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This Sliding Bar can be switched on or off in theme options, and can take any widget you throw at it or even fill it with your custom HTML Code. Its perfect for grabbing the attention of your viewers. Choose between 1, 2, 3 or 4 columns, set the background color, widget divider color, activate transparency, a top border or fully disable it on desktop and mobile.

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So far Joshua Wylie has created 30 blog entries.

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Friendship Jr. College Founders Day Featured Groundbreaking Ceremony

The 121st Founders Day celebration for Friendship Junior College was held May 19, 2012 at the Mount Prospect Baptist Church, 339 West Black St., Rock Hill, South Carolina.  The Reverend Doctor A.C. Robinson (Class of 1966), pastor of the Mount Pleasant Baptist Church, Marion, South Carolina was the Founders Day Speaker. This Founders Day celebration [...]

Leaders

March 7, 1961: Rev. Ivory constructs a mass meeting to honor the Friendship 9 students that were released. He had CORE member James Farmer speak. It was an held to celebrate and praise the actions the boys and show them that what they had done was not for naught. Not only were they heroes in [...]

Students

Students continued to picket, protest, sit-in and refuse bail in Rock Hill, and other towns across the South did the same. A lot were successful in achieving integration at the lunch counters, but not all were. In fact, some lunch counters closed their doors for good due to the sit-in movement, while others dragged their [...]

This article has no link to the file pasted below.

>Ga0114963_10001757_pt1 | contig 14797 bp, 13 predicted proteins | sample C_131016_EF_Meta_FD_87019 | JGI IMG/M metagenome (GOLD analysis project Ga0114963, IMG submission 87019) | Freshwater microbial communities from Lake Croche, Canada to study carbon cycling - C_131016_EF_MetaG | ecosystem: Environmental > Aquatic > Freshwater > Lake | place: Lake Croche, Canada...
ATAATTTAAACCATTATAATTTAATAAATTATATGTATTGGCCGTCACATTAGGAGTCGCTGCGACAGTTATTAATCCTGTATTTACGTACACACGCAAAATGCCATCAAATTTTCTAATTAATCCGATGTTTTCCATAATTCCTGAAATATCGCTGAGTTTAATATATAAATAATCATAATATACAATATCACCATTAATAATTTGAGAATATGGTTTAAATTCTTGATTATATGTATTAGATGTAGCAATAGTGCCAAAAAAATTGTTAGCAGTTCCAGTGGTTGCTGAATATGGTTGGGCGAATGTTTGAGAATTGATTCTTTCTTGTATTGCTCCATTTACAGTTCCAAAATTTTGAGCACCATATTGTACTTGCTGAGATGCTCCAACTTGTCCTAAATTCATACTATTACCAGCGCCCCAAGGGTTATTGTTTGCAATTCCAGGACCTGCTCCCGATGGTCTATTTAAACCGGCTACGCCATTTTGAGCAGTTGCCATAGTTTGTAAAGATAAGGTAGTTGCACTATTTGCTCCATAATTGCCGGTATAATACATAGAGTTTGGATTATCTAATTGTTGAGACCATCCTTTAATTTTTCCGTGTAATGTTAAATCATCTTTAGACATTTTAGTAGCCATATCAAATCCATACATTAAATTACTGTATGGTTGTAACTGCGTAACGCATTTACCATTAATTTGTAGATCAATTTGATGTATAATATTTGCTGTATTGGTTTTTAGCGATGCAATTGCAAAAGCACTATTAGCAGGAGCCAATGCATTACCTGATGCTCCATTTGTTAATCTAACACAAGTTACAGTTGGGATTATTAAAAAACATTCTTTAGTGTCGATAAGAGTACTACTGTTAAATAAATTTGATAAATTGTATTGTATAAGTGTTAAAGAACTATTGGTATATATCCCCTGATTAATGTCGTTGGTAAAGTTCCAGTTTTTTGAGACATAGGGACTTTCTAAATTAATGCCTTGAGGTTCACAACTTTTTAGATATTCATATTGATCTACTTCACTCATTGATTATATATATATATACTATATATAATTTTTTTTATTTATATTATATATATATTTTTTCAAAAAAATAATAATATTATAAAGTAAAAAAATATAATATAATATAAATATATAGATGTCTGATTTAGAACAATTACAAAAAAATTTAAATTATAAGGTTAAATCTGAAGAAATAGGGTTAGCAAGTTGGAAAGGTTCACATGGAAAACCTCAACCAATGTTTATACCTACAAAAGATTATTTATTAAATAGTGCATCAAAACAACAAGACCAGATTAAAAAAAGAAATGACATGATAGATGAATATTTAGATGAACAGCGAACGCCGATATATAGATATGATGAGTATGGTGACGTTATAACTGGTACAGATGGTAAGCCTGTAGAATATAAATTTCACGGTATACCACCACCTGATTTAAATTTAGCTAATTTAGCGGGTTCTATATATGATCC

Press

February 18, 1961: The headline “Jail Yes, Bail No” was published on the front page of The Baltimore Afro-American followed by a slew of protests going on inspired with the new fire of what the Friendship 9 demonstrated. The two “convict” protestors from Washington D.C. were pictured on the front page in this issue. The [...]

Leaders

February 23, 1961: Three adult leaders in the community, Rev. Ivory along with George A. Hackley and Paul David Deitrich, were arrested for breach of the peace while protesting in downtown Rock Hill. Even though the Civil Rights protestors all practiced peacefully, this charge was handed out a lot of “breach of the peace” in [...]

Students

February 17, 1961: Winthrop University is now a co-ed, integrated institution, but this was not the case prior to 1964. 19 African American Friendship College women were inspired by the audacity and bravery of the their fellow Friendship College peers that they picketed outside of Winthrop College for the right to apply. At this time, [...]

March 2, 1961

Just two days shy of serving their full sentence, The Friendship 9 was let out of York County Prison Farm early. The reason was not because of good behavior, or that the system saw their mistake and this was an apology. Instead, they let them out early so that the press would not be able [...]

February 18, 1961

The Friendship 9, at this point, had served more than half of their time at the Prison Camp before the authorities found a reason to put them in solitary confinement. The reasons are not as clear as the newspapers said as to why they were confined, but none of the reasons were reasonable. Some newspapers [...]

February 1-2, 1961

After the ten were arrested, they spent the night in the Rock Hill jail before they were put on trial on February 1, 1961. Reverend Cecil Ivory, who was the Rock Hill representative for the NAACP, took it upon himself to get the students a well-respected African American attorney to represent them. He got one [...]